Young adults with type 1 diabetes (T1D) commonly struggle with both glycemic control and weight. The prevalence of overweight and obesity in T1D parallels that of the general population. There is a compelling need to develop interventions to optimize two key outcomes ? glycemic control and weight status ? that address underlying metabolic processes and behavioral challenges unique to T1D. Accordingly, our main objective is to develop a rigorous adaptive design to test the efficacy of behavioral interventions to simultaneously optimize glycemic control and facilitate weight management among overweight young adults with T1D. In June 2015, we established a transdisciplinary consortium, ACT1ON: Advancing Care for Type 1 Diabetes and Obesity Network, at three institutions: University of North Carolina (UNC), Florida Hospital Translational Research Institute for Metabolism and Diabetes (TRI), and the Division of Pediatric Endocrinology and Diabetes at Stanford University. Together, we propose Specific Aims in three phases:
Aim 1 : Phase One (18 months): To establish a rigorous scientific foundation for this work. Study One: The Influence of Glycemic Control and Obesity on Energy Balance and Metabolic Flexibility in Type 1 Diabetes. Goal: To develop a comprehensive model of energy balance and metabolic flexibility in T1D that accounts for hyperglycemia and body composition. We will enroll 33 individuals at TRI (8 lean T1D, 8 overweight T1D, 8 obese T1D; with three age-, sex-, and weight-matched non-diabetic controls per group). Study Two: Dietary Response to Non-Severe Hypoglycemia. Goal: To explore the role of non-severe hypoglycemia on weight status and dietary intake, using data from a funded study (UC4DK101132 MPIs, Mayer-Davis, Maahs, Seid).
Aim 2 : Phase Two (24 months): To conduct a pilot and feasibility study (n=72, 3 experimental diets, 9 months) using a sequential, multiple assignment, randomized trial (SMART) design to identify acceptable and effective dietary strategies to optimize both glycemic control and weight management in young T1D adults.
Aim 3 : Phase Three (6 months): To incorporate findings from Aims 1 and 2 to finalize the intervention strategy and SMART design of a fully-powered efficacy trial of behavioral interventions that will be acceptable and feasible to optimize glycemic control and weight management in young adults with T1D. We are uniquely qualified with expertise including clinical care, energy metabolism, nutrition, psychology, clinical trial design and statistical analyses, all with a focus on T1D. The proposed research is innovative, with state-of-the-art bioenergetic modeling, trial design, and statistical methods. Achievement of our objective would be highly significant and will ultimately lead to changes in clinical practice with an effective, acceptable approach to co-manage glycemia and weight in young adults with T1D.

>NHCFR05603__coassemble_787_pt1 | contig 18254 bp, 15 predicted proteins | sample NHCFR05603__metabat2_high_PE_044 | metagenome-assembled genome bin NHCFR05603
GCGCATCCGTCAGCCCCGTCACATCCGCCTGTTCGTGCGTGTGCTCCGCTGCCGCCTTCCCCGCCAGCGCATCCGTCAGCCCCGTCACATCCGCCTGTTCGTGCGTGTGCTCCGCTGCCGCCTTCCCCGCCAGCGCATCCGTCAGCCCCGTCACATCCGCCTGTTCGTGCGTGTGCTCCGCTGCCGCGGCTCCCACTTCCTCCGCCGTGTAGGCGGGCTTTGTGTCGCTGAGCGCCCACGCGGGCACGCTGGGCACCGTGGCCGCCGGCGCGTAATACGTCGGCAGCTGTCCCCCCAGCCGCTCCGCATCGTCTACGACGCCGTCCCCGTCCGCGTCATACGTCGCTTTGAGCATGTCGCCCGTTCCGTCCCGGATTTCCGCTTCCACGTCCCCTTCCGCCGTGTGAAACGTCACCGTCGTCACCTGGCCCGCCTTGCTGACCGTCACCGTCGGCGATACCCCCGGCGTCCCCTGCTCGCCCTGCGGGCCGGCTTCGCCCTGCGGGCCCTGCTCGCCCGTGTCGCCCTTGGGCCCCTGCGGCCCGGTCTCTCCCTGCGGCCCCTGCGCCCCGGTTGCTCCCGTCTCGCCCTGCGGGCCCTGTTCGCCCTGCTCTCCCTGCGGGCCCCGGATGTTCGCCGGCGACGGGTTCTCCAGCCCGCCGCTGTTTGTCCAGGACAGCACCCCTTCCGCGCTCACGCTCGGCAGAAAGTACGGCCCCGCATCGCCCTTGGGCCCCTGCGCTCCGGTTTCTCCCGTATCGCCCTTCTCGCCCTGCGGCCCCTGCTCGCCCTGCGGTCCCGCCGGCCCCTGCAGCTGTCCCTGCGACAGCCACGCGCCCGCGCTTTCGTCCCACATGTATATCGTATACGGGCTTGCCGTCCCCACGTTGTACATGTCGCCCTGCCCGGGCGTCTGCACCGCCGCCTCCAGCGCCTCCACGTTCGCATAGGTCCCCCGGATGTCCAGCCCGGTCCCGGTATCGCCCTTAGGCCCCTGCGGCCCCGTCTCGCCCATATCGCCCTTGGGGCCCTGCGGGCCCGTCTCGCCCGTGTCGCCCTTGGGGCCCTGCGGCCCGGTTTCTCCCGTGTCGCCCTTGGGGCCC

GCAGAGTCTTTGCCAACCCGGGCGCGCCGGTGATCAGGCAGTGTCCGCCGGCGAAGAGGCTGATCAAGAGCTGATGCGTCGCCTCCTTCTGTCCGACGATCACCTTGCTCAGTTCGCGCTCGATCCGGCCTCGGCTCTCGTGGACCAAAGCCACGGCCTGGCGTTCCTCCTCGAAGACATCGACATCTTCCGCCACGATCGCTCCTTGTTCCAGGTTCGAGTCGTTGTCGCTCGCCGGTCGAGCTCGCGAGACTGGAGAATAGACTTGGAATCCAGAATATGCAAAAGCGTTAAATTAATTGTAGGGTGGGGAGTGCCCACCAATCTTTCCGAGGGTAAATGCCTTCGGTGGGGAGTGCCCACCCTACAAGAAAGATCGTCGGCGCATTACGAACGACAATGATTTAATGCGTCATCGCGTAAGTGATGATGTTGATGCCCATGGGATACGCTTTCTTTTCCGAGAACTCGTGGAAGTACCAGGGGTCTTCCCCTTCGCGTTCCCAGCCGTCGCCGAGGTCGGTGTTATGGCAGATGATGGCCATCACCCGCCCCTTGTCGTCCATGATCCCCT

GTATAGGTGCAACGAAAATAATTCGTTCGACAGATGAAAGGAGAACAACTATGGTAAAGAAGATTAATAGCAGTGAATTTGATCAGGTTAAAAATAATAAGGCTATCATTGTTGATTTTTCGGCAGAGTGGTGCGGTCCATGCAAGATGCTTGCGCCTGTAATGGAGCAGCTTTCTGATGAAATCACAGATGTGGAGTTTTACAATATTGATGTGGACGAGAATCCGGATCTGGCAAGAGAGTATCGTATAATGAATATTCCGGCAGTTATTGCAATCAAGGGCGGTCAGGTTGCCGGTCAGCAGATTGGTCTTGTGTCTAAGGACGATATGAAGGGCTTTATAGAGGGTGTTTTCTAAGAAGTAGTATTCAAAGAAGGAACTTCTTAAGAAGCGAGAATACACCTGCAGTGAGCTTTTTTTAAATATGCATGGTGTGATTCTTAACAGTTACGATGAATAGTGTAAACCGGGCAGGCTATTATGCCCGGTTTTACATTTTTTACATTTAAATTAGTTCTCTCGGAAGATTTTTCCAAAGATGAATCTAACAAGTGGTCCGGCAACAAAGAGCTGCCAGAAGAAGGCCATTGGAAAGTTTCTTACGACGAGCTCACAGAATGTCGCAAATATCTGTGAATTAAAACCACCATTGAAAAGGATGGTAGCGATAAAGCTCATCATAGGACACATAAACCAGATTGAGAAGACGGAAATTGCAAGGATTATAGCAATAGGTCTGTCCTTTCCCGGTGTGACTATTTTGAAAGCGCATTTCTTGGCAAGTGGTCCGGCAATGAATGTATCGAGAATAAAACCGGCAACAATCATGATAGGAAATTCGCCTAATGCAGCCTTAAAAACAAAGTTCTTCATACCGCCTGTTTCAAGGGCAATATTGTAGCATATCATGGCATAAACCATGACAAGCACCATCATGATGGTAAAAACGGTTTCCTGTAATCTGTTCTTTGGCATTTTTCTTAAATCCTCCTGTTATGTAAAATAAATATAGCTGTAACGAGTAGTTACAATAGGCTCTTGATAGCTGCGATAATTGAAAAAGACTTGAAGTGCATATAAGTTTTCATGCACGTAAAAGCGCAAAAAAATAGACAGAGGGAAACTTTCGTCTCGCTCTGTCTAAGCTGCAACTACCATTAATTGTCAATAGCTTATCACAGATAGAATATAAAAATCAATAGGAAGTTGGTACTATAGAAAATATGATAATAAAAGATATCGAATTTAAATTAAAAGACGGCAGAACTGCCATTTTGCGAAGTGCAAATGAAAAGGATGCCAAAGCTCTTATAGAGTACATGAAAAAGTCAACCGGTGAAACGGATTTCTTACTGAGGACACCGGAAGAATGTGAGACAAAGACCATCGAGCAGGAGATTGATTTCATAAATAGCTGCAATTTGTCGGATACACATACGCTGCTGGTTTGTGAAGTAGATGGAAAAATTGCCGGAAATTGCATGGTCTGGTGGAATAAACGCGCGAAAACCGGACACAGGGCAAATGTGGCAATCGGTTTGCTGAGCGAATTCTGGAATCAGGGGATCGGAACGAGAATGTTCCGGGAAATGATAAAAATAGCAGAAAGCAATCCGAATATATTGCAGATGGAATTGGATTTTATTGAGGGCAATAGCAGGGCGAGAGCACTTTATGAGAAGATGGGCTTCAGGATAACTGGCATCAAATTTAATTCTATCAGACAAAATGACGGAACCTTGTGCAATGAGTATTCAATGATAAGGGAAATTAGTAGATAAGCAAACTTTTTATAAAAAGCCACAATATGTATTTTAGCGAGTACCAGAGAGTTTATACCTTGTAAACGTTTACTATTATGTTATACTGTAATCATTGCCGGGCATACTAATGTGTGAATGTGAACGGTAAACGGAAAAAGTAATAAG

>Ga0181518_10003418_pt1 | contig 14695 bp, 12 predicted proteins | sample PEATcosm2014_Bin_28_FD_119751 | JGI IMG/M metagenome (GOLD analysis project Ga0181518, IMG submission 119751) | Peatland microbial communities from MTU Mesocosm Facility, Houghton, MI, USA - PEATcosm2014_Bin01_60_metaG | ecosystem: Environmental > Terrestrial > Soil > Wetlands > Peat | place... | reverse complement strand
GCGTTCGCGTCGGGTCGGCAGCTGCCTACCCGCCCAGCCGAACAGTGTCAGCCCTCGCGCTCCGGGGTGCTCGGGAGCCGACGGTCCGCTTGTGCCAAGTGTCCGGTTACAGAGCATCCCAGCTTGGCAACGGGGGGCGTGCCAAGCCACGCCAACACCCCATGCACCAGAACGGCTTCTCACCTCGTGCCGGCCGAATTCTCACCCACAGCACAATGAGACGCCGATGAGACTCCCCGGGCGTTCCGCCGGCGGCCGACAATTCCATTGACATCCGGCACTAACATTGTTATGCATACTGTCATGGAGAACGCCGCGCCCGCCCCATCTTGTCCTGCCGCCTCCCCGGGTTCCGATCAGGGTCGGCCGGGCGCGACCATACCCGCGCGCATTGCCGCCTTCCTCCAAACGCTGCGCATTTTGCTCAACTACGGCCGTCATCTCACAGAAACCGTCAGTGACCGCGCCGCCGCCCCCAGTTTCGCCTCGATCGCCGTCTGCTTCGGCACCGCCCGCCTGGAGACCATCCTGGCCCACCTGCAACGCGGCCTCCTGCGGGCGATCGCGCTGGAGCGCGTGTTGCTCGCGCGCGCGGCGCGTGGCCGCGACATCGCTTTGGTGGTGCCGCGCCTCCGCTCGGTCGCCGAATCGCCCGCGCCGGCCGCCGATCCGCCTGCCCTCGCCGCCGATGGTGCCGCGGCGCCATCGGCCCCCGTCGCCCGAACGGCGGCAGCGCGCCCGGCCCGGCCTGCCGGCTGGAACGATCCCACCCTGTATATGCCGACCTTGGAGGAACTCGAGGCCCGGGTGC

Public Health Relevance

The prevalence of overweight and obesity among individuals with type 1 diabetes now parallels that of the general population and contributes to risk for cardiovascular disease. There is a compelling need to develop behavioral interventions that are designed to optimize not just one, but two key outcomes ? glycemic control and weight status ? and that are responsive to the unique metabolic, clinical, and behavioral context of T1D. Upon completion of the proposed work, we will have established a rigorous adaptive design for an efficacy trial of behavioral interventions that will be acceptable to young adults with T1D.

National Institute of Health (NIH)
National Institute of Diabetes and Digestive and Kidney Diseases (NIDDK)
Type 1 Diabetes Targeted Research Award (DP3)
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Special Emphasis Panel (ZDK1-GRB-6 (J2)S)
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Linder, Barbara
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University of North Carolina Chapel Hill
Schools of Public Health
Chapel Hill
United States
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